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The following lines are all from Byron's Don Juan.

But Passion most dissembles, yet betrays
Even by its darkness; as the blackest sky
Foretells the heaviest tempest, it displays
Its workings through the vainly guarded eye,
And in whatever aspect it arrays
Itself, 't is still the same hypocrisy;
Coldness or Anger, even Disdain or Hate,
Are masks it often wears, and still too late.

Of his departure had been sent him by
His Spanish friends for those in Italy.

I perch upon an humbler promontory,
Amidst Life's infinite variety:
With no great care for what is nicknamed Glory,
But speculating as I cast mine eye
On what may suit or may not suit my story,
And never straining hard to versify,
I rattle on exactly as I'd talk
With anybody in a ride or walk.

Similar rhymes are found throughout English poetry.

My question is this. Was "by" pronounced "bee"; or was Italy pronounced "I-tal-eye"?

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    No, neither. This is eye rhyme, which came in as a by-product of the EGVS but lingered in English poetic practice down to the middle of the 19th century. And though Byron occasionally uses eye rhyme quite unaffectedly and even deliberately, I think it's pretty plainly tongue-in-cheek in these examples. Don Juan is stuffed with playful rhyming. – StoneyB on hiatus Nov 2 '15 at 15:06
  • @StoneyB: Is there scientific evidence of this? Do 18th and 19th Century scholars mention eye rhyming at all? I'm trying to research this, but the only name that comes up in relation with the GVS is Otto Jespersen, who coined the term. – Ricky Nov 2 '15 at 17:07
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    Scientific evidence of what? The fact of eye rhyme? - it doesn't seem to have bothered people much before the 19th century, but it's acknowledged here and there in the 18th. There was a severe reaction against it in the middle of the 19th -- see this dissertation – StoneyB on hiatus Nov 2 '15 at 20:19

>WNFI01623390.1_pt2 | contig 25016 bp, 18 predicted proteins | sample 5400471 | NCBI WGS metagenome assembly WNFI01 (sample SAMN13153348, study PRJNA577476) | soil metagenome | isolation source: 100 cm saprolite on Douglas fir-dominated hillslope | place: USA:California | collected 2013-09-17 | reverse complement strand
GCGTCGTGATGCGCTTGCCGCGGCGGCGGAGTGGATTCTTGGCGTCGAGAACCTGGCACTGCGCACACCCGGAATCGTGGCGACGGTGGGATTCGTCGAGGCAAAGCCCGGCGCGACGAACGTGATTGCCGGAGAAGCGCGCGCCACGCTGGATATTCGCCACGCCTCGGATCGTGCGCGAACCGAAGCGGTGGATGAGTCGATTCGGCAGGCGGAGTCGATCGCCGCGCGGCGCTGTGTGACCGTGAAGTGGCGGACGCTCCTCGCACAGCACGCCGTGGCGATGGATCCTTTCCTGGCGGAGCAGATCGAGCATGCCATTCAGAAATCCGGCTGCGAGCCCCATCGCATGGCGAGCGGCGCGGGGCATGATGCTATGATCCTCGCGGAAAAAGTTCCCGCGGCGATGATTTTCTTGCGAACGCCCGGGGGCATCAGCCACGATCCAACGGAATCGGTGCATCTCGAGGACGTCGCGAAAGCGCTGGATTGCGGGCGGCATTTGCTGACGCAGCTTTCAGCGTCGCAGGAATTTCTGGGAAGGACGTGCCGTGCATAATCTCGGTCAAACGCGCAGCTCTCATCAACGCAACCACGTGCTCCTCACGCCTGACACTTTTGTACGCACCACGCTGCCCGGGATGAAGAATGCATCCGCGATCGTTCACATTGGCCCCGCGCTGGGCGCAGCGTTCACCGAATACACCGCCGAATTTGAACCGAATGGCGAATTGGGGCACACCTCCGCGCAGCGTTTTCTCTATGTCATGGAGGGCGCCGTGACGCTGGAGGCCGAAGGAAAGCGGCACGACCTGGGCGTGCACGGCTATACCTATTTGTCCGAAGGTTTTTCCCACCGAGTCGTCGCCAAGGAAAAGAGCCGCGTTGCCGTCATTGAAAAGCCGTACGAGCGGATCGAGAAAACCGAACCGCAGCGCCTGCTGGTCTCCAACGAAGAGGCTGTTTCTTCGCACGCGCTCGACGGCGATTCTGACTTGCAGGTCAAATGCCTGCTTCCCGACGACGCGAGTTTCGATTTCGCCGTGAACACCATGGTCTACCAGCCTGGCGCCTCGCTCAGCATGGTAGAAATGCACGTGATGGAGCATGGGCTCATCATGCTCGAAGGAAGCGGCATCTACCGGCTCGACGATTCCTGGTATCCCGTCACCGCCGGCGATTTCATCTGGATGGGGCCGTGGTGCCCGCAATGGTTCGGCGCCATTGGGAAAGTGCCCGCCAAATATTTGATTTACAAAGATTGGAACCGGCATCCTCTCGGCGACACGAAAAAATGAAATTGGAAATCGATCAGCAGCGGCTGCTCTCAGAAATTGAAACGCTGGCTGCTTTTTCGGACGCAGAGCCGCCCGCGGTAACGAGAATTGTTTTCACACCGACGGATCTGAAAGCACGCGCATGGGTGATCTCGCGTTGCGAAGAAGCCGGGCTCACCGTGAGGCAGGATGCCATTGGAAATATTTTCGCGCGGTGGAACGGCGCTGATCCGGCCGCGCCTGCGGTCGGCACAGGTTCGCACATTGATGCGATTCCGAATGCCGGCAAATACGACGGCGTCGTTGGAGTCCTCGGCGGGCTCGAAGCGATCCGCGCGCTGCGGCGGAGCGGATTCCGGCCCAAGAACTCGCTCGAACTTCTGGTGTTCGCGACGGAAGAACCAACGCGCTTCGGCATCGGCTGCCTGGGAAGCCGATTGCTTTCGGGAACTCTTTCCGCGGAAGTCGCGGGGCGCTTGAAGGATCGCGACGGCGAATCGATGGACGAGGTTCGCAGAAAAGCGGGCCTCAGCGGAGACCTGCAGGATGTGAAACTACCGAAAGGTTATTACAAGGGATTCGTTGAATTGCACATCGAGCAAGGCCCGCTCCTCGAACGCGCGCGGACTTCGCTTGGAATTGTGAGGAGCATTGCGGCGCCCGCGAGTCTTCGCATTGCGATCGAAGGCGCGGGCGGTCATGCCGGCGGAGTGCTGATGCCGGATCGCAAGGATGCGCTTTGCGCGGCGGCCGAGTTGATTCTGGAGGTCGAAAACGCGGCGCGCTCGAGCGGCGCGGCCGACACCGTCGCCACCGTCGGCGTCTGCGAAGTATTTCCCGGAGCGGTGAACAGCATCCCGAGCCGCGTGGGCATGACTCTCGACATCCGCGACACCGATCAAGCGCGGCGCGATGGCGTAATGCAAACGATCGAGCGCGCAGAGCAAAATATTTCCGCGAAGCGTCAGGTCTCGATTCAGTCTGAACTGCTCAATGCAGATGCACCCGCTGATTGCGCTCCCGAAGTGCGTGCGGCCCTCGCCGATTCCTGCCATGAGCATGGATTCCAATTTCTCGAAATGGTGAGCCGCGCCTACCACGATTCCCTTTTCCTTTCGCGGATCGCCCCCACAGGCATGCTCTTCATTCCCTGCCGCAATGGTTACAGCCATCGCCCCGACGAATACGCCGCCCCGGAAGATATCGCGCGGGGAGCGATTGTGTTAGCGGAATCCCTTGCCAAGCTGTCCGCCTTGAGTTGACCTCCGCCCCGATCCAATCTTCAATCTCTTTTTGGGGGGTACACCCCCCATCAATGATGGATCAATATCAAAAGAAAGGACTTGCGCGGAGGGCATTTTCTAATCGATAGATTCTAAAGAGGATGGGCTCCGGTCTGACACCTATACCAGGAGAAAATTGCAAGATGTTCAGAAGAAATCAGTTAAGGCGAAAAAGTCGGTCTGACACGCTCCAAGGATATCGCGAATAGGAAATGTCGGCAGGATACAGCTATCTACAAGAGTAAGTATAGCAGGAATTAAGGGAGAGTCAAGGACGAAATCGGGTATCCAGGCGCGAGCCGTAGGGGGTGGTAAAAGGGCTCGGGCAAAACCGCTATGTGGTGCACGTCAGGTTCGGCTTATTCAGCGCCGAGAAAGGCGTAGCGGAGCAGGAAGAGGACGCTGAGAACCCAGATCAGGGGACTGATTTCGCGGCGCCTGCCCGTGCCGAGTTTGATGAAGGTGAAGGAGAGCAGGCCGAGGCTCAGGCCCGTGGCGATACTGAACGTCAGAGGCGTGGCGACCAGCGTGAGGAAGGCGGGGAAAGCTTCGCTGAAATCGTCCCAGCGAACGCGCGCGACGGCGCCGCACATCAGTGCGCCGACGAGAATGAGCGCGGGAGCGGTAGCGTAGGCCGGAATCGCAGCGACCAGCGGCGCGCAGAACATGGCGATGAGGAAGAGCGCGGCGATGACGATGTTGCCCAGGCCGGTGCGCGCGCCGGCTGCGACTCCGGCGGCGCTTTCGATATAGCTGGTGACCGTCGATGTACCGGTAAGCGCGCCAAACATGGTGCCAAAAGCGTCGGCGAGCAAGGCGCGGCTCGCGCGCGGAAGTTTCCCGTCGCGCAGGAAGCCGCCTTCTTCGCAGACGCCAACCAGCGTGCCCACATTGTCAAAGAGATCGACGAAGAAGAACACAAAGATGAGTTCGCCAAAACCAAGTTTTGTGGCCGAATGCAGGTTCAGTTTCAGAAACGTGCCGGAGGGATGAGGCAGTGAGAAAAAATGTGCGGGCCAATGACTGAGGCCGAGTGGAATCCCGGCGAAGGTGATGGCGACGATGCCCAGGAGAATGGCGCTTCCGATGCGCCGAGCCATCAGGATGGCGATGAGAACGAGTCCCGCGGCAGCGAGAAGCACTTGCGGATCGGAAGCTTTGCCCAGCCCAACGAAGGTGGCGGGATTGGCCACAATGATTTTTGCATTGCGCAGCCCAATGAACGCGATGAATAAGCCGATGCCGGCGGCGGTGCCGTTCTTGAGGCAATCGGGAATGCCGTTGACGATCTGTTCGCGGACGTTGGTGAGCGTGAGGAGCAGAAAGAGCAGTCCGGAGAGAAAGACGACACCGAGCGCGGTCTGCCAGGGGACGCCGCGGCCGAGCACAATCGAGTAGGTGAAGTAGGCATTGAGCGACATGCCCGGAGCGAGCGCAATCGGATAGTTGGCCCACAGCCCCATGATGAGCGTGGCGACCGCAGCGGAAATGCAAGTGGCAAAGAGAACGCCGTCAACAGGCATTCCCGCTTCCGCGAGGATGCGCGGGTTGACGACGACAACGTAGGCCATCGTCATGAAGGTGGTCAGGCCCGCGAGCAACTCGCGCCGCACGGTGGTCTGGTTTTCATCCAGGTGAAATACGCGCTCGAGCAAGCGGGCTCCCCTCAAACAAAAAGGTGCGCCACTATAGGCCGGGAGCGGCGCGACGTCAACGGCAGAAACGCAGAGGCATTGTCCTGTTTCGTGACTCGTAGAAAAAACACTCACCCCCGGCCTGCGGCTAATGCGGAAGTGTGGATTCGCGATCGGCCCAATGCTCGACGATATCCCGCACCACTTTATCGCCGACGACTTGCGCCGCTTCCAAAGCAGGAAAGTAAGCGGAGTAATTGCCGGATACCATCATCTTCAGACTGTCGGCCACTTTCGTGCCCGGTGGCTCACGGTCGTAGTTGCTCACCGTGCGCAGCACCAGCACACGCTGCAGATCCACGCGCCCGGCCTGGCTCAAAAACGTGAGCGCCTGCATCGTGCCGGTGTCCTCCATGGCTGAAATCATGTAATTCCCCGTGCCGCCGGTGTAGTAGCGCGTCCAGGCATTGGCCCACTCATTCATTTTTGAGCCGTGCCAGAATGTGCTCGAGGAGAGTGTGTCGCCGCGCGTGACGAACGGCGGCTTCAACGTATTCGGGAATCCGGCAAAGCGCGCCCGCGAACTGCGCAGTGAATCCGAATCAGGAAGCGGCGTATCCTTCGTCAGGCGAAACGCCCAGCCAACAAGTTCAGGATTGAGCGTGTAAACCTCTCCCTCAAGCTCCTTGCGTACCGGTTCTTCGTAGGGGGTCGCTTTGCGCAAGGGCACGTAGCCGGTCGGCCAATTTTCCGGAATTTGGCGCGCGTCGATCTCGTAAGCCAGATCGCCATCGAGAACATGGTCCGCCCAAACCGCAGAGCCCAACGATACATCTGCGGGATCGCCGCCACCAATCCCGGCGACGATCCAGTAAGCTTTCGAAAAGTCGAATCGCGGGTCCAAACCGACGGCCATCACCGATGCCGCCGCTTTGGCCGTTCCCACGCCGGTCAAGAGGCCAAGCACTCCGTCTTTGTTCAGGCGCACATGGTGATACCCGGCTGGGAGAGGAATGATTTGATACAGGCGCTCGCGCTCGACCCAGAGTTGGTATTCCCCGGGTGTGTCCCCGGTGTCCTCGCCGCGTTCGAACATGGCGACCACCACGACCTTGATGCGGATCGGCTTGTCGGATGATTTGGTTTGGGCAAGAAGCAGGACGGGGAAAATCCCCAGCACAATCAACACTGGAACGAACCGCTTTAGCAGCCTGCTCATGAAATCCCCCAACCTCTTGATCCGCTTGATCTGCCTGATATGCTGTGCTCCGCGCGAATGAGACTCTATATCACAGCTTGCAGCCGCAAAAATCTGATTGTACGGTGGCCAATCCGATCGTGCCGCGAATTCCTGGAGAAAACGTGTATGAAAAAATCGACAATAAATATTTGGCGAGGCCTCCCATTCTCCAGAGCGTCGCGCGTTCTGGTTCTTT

• @StoneyB: It's a fascinating essay, and it does contain a few clues, especially about the Victorians; and the poem about aural rhyming is a gem! But it doesn't answer my original question, and it has raised another one. First things first: The idea that Shakespeare used eye rhymes in his PLAYS (in an epoch when about a dozen literate people lived in merry old England) strikes me as absurd. So: did HE (Shakespeare) pronounce "by" as "bee"; or "Italy" as "Ital-eye"? – Ricky Nov 2 '15 at 21:32
  • The London reading public in Shakes' day supported 20 book publishers putting out 100-150 books a year in press runs of around 1,000 copies; the real argument against eye rhyme then is that spelling was not yet stabilized, any more than pronunciation was. But Shakespeare certainly felt free to rhyme terminal -y with die. David Crystal, the tireless promoter of "OP" (original pronunciation) of Shakes, has a post on the final rhyme in Blake's Tyger which addresses this – StoneyB on hiatus Nov 2 '15 at 22:57

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